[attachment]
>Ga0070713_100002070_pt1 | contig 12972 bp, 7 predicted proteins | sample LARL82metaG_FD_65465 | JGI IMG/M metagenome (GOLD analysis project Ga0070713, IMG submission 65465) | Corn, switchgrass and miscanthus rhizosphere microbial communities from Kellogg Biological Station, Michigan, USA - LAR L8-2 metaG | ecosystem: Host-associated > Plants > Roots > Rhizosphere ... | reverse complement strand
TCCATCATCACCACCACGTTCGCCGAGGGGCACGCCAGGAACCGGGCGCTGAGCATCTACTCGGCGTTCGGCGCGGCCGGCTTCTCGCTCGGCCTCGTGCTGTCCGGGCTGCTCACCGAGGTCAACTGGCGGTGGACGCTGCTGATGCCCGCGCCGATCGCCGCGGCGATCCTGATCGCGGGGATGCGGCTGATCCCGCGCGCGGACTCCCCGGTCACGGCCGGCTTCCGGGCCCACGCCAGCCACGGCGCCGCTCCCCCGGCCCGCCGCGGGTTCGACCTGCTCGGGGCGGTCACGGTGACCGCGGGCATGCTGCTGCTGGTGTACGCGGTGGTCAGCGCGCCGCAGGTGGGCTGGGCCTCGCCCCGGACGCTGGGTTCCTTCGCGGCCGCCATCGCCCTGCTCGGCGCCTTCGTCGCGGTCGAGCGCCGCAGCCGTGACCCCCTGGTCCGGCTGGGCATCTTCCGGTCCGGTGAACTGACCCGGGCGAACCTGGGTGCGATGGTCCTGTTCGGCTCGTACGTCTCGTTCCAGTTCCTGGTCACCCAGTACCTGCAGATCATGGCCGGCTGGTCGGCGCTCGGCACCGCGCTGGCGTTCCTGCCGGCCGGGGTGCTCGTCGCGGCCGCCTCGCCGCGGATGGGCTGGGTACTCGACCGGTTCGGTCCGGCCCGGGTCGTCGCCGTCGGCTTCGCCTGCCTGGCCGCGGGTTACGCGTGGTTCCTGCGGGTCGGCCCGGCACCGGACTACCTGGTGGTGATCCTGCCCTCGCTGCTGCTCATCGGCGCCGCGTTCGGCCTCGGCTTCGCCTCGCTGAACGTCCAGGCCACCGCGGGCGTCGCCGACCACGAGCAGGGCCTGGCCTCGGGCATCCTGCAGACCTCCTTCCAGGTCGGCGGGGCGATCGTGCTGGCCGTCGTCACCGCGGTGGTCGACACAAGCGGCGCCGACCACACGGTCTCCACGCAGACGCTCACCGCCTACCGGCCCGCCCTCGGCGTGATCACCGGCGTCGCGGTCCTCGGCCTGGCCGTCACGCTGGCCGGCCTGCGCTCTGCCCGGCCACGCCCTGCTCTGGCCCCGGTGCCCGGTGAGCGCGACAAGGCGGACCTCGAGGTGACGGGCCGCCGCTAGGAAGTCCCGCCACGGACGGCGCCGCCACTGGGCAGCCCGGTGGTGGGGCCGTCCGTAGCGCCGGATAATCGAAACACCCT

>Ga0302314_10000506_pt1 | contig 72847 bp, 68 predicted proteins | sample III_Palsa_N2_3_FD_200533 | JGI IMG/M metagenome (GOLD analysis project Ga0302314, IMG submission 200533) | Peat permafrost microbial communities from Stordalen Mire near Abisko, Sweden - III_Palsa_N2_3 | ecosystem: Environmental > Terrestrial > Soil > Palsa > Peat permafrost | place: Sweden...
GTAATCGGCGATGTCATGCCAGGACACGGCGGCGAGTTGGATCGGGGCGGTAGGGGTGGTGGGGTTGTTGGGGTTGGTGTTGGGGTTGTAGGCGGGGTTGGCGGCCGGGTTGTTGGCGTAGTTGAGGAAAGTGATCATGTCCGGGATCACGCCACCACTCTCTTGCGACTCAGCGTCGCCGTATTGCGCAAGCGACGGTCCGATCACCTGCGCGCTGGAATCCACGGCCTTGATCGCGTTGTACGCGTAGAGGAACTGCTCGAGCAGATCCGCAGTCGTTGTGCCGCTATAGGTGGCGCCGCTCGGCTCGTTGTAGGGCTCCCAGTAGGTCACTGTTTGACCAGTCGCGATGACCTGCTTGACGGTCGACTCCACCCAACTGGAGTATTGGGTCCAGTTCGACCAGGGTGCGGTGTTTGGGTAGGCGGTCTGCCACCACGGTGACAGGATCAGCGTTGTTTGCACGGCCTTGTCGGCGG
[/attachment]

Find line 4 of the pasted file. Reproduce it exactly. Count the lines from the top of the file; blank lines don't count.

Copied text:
GTAATCGGCGATGTCATGCCAGGACACGGCGGCGAGTTGGATCGGGGCGGTAGGGGTGGTGGGGTTGTTGGGGTTGGTGTTGGGGTTGTAGGCGGGGTTGGCGGCCGGGTTGTTGGCGTAGTTGAGGAAAGTGATCATGTCCGGGATCACGCCACCACTCTCTTGCGACTCAGCGTCGCCGTATTGCGCAAGCGACGGTCCGATCACCTGCGCGCTGGAATCCACGGCCTTGATCGCGTTGTACGCGTAGAGGAACTGCTCGAGCAGATCCGCAGTCGTTGTGCCGCTATAGGTGGCGCCGCTCGGCTCGTTGTAGGGCTCCCAGTAGGTCACTGTTTGACCAGTCGCGATGACCTGCTTGACGGTCGACTCCACCCAACTGGAGTATTGGGTCCAGTTCGACCAGGGTGCGGTGTTTGGGTAGGCGGTCTGCCACCACGGTGACAGGATCAGCGTTGTTTGCACGGCCTTGTCGGCGG